- Arg-e Bam is an ancient citadel that holds the distinction of being the largest adobe structure in the world. It has also been recognized as a UNESCO World Heritage Site.
- The Bam Citadel Museum is located within Arg-e Bam and showcases artifacts and exhibits related to the history of the citadel and its surrounding region.
- Emamzadeh Shah Mir Ali is a stunning shrine complex located just outside of Bam, known for its intricate tile work.
- The Jameh Mosque of Bam, dating back to the 9th century, boasts impressive architecture and decorative details that are sure to impress visitors.
- Rayen Castle is another impressive adobe fortress similar in style to Arg-e Bam but smaller in size.
- The Shah Abbasi Caravanserai served as an ancient inn for travelers along the Silk Road, offering a fascinating glimpse into Iran’s rich history.
- Shazdeh Garden is a picturesque garden featuring pools, fountains, and pavilions set against a backdrop of mountains – perfect for nature lovers!
- Kerman Bazaar offers visitors a bustling marketplace where they can shop for handicrafts, textiles, spices, and other local goods while immersing themselves in Iranian culture.
- Ganjali Khan Complex consists of several historic buildings from Iran’s Safavid era including a bathhouse, mosque, bazaar, caravanserai – making it an ideal destination for history buffs!
- Lut Desert (Dasht-e Lut) is one of Iran’s most unique natural wonders featuring stunning sand dunes and rock formations spread over an area larger than Switzerland – truly awe-inspiring!
- Bam Citadel Festival: This festival celebrates the historical significance of Bam Citadel and includes traditional music and dance performances.
- Sadeh Festival: This ancient Persian festival is celebrated on January 30th and marks the end of winter. It involves lighting bonfires to symbolize the victory of light over darkness.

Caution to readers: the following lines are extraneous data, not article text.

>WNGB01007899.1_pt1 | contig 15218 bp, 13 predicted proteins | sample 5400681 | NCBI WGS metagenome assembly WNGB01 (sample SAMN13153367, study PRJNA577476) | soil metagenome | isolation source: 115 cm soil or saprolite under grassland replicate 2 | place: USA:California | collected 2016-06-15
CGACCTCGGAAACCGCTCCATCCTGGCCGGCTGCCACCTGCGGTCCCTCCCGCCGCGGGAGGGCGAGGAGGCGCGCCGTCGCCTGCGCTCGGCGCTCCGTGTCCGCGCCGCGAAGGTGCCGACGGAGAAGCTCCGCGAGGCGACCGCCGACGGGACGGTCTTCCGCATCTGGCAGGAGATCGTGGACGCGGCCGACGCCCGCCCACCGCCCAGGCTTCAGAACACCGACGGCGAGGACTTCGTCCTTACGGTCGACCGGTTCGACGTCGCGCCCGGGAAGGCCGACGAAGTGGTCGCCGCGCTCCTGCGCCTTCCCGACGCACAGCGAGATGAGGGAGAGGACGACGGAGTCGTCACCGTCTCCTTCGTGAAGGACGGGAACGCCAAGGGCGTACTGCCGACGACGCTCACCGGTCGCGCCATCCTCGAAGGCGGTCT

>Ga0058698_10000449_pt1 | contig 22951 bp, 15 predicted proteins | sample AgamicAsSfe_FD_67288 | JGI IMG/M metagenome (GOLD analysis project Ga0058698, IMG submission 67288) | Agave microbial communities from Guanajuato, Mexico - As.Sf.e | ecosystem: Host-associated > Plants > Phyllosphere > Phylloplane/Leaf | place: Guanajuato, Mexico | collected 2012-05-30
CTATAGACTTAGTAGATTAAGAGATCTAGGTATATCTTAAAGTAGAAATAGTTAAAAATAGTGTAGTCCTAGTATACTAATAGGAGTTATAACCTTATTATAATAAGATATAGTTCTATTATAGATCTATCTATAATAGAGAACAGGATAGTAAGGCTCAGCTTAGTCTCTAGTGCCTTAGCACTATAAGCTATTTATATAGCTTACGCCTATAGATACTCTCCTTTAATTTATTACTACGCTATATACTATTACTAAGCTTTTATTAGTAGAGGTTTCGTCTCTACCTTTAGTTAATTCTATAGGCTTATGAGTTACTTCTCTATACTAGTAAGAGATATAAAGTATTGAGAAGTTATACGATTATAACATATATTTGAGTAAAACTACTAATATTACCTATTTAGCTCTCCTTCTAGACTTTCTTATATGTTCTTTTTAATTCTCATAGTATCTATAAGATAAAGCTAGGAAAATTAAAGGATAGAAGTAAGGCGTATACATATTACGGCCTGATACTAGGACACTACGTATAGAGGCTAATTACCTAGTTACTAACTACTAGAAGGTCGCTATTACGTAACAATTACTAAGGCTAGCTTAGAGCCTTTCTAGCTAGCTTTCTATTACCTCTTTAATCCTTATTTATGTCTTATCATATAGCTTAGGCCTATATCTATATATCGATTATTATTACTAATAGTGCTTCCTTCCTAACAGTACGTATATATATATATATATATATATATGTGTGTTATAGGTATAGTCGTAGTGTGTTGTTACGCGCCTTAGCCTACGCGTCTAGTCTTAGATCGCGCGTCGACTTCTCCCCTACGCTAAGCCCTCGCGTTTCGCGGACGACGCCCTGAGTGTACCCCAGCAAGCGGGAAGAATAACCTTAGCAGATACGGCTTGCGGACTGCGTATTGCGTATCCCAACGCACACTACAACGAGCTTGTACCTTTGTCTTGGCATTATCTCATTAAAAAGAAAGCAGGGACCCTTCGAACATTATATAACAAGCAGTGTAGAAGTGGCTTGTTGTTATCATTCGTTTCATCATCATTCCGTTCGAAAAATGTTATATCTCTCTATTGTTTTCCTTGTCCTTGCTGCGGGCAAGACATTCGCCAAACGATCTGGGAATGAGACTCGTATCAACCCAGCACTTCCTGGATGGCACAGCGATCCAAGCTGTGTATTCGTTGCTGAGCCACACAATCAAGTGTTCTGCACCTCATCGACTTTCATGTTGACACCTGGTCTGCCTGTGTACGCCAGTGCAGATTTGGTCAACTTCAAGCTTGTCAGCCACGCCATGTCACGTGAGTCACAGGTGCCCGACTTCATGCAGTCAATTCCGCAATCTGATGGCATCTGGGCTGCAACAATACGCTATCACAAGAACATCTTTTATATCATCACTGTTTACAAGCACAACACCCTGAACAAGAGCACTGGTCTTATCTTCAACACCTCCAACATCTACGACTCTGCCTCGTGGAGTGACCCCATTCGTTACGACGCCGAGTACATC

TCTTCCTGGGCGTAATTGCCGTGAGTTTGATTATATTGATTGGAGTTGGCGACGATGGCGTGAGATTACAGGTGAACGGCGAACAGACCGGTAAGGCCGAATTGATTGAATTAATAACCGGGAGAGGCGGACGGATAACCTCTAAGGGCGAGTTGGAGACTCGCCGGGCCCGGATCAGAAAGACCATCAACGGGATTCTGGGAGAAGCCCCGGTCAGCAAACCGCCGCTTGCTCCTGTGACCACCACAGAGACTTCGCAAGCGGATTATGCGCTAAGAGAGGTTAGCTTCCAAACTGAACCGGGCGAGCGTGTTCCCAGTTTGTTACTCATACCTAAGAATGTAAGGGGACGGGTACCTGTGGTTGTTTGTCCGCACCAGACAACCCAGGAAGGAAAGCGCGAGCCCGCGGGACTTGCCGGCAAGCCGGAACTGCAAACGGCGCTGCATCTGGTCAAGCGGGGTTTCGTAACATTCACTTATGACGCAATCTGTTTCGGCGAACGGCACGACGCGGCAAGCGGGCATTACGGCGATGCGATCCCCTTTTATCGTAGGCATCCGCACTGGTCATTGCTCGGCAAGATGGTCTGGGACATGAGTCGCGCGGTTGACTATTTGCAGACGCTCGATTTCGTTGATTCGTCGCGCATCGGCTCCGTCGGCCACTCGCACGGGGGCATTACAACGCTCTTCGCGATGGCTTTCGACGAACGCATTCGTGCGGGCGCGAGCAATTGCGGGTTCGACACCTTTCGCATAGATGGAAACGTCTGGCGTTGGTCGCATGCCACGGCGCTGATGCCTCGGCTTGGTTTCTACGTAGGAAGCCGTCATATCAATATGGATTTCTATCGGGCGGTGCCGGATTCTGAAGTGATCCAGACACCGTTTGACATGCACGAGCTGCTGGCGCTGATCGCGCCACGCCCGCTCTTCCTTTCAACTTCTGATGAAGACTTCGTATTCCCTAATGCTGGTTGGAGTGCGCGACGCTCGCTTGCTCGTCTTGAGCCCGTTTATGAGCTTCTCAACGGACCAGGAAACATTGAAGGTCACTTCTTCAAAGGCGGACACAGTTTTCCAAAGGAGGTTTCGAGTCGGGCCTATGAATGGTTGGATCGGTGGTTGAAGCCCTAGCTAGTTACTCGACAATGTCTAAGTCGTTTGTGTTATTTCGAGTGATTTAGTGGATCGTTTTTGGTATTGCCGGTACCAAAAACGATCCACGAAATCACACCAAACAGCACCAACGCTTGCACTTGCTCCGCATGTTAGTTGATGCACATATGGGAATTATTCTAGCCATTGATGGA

- Nowruz: The Persian New Year is celebrated on March 21st with traditional food, music, dance, and family gatherings.
- Ashura: This Shia Muslim religious holiday commemorates the martyrdom of Imam Hussein and his followers in battle against Yazid’s army at Karbala.
- Yalda Night: Celebrated on December 21st, this festival marks the longest night of the year with traditional foods like pomegranate seeds and watermelon.
- International Puppet Theater Festival: Held annually in Bam since 2008, this festival brings together puppeteers from around Iran to showcase their skills through performances for all ages.
- Silk Road Music Festival: This event features musicians from Iran as well as other countries along the Silk Road who perform a variety of traditional music genres including classical Persian music.
Please note that due to COVID-19 pandemic many events may be cancelled or postponed so it is recommended to check before attending any event/festival mentioned above.
- Kebabs: Grilled meat on skewers is a popular dish in Bam. Some of the famous kebab restaurants include Kabab Siraj and Kabab Khaneh-ye Javad.
- Ash-e Shalgham: This is a traditional soup made with turnips, lamb or beef, herbs and spices. It is served with bread and sometimes yogurt on top.
- Baghlava: A sweet pastry made of layers of phyllo dough filled with nuts and honey syrup.
- Qalyan (Hookah): Smoking flavored tobacco through a water pipe is a popular pastime in Iran.
- Bazaar Restaurants: The bazaar area has many small eateries serving traditional Iranian dishes such as stews (khoresht), rice dishes (polo), and soups (ash).
- Dizi: A hearty stew made with lamb or beef, chickpeas, potatoes, tomatoes and other vegetables.
- Fesenjan: A rich stew made with pomegranate molasses and walnuts served over rice.
Some popular restaurants in Bam include:
- Shahrzad Restaurant for traditional Iranian food
- Haji Mohammad Restaurant for kebabs
- Kavir Restaurant for seafood
- Darvish Khan Traditional Tea House for tea and snacks
- Baghlava Shop for sweets
- Bazaar Restaurants for street food options like falafel sandwiches or saffron ice cream cones etc.
- Arg-e-Bam Park: This park is situated inside the Arg-e-Bam citadel and features stunning gardens, fountains, and a pond.
- Bam Citadel: A UNESCO World Heritage Site that offers a glimpse into the ancient history of Bam.
- Shazdeh Garden: A lovely garden with water features located 35 km from Bam.
- Bazaar of Bam: A traditional market where you can find local crafts and souvenirs.
- Desert Safari: You can take a jeep or camel ride to explore the nearby desert areas around Bam.
- Hiking in Kerman Mountains: The nearby Kerman mountains offer several hiking trails for adventure enthusiasts.
- Cycling Tours: You can rent bicycles to explore the city of Bam at your own pace.
- Bird Watching Tour: The wetlands near Bam are home to several bird species that attract bird watchers from all over the world.